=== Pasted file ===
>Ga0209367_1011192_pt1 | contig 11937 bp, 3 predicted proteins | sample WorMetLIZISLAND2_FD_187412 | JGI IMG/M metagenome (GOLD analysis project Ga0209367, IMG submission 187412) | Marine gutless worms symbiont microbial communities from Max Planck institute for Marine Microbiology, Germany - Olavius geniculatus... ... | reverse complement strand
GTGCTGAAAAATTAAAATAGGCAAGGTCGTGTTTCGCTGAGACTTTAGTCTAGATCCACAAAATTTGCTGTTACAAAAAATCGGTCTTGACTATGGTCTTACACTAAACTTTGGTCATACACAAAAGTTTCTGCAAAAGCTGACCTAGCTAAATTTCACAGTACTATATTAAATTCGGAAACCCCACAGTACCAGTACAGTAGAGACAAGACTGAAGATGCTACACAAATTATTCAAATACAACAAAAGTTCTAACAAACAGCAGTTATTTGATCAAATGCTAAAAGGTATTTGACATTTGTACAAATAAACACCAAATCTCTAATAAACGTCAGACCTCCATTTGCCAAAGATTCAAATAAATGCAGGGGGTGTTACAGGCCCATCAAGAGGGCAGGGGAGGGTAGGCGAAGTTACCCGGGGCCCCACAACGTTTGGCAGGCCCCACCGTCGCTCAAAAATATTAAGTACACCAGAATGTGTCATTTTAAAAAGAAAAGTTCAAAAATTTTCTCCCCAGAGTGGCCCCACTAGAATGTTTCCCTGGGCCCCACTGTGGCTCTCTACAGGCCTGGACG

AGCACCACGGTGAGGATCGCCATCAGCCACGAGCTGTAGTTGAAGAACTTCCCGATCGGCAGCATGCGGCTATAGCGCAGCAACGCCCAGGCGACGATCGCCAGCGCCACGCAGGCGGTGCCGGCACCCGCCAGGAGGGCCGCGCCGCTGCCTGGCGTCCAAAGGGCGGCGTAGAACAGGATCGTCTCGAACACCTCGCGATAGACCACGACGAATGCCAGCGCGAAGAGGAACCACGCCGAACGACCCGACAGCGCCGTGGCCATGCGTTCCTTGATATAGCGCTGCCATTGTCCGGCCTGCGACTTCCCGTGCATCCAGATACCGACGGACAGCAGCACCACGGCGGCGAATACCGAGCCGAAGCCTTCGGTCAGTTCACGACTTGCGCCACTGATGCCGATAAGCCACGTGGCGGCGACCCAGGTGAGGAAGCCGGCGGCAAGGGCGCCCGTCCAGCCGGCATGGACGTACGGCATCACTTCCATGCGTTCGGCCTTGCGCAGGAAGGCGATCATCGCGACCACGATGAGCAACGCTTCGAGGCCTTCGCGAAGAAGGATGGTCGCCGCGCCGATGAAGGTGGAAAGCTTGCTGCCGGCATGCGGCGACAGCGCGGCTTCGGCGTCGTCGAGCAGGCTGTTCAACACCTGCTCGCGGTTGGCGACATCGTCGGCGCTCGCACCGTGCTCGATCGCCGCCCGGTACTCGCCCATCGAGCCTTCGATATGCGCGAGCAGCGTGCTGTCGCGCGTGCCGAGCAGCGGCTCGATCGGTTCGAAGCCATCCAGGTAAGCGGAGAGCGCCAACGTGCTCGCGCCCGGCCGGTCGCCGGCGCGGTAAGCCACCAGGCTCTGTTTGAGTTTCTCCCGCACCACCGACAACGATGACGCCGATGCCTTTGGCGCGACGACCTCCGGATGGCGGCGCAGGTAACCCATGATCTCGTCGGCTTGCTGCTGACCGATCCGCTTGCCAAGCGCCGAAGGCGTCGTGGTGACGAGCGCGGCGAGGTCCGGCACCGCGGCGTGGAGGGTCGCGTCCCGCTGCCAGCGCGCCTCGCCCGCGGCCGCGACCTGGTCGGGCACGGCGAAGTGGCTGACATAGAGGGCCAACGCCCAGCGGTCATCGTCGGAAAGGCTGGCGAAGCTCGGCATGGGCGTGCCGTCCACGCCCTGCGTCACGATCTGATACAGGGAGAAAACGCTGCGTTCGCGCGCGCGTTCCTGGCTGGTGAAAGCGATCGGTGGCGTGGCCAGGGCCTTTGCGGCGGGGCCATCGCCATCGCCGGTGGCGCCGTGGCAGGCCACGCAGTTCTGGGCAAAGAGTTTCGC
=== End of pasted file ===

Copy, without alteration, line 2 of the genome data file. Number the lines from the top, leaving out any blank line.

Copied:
GTGCTGAAAAATTAAAATAGGCAAGGTCGTGTTTCGCTGAGACTTTAGTCTAGATCCACAAAATTTGCTGTTACAAAAAATCGGTCTTGACTATGGTCTTACACTAAACTTTGGTCATACACAAAAGTTTCTGCAAAAGCTGACCTAGCTAAATTTCACAGTACTATATTAAATTCGGAAACCCCACAGTACCAGTACAGTAGAGACAAGACTGAAGATGCTACACAAATTATTCAAATACAACAAAAGTTCTAACAAACAGCAGTTATTTGATCAAATGCTAAAAGGTATTTGACATTTGTACAAATAAACACCAAATCTCTAATAAACGTCAGACCTCCATTTGCCAAAGATTCAAATAAATGCAGGGGGTGTTACAGGCCCATCAAGAGGGCAGGGGAGGGTAGGCGAAGTTACCCGGGGCCCCACAACGTTTGGCAGGCCCCACCGTCGCTCAAAAATATTAAGTACACCAGAATGTGTCATTTTAAAAAGAAAAGTTCAAAAATTTTCTCCCCAGAGTGGCCCCACTAGAATGTTTCCCTGGGCCCCACTGTGGCTCTCTACAGGCCTGGACG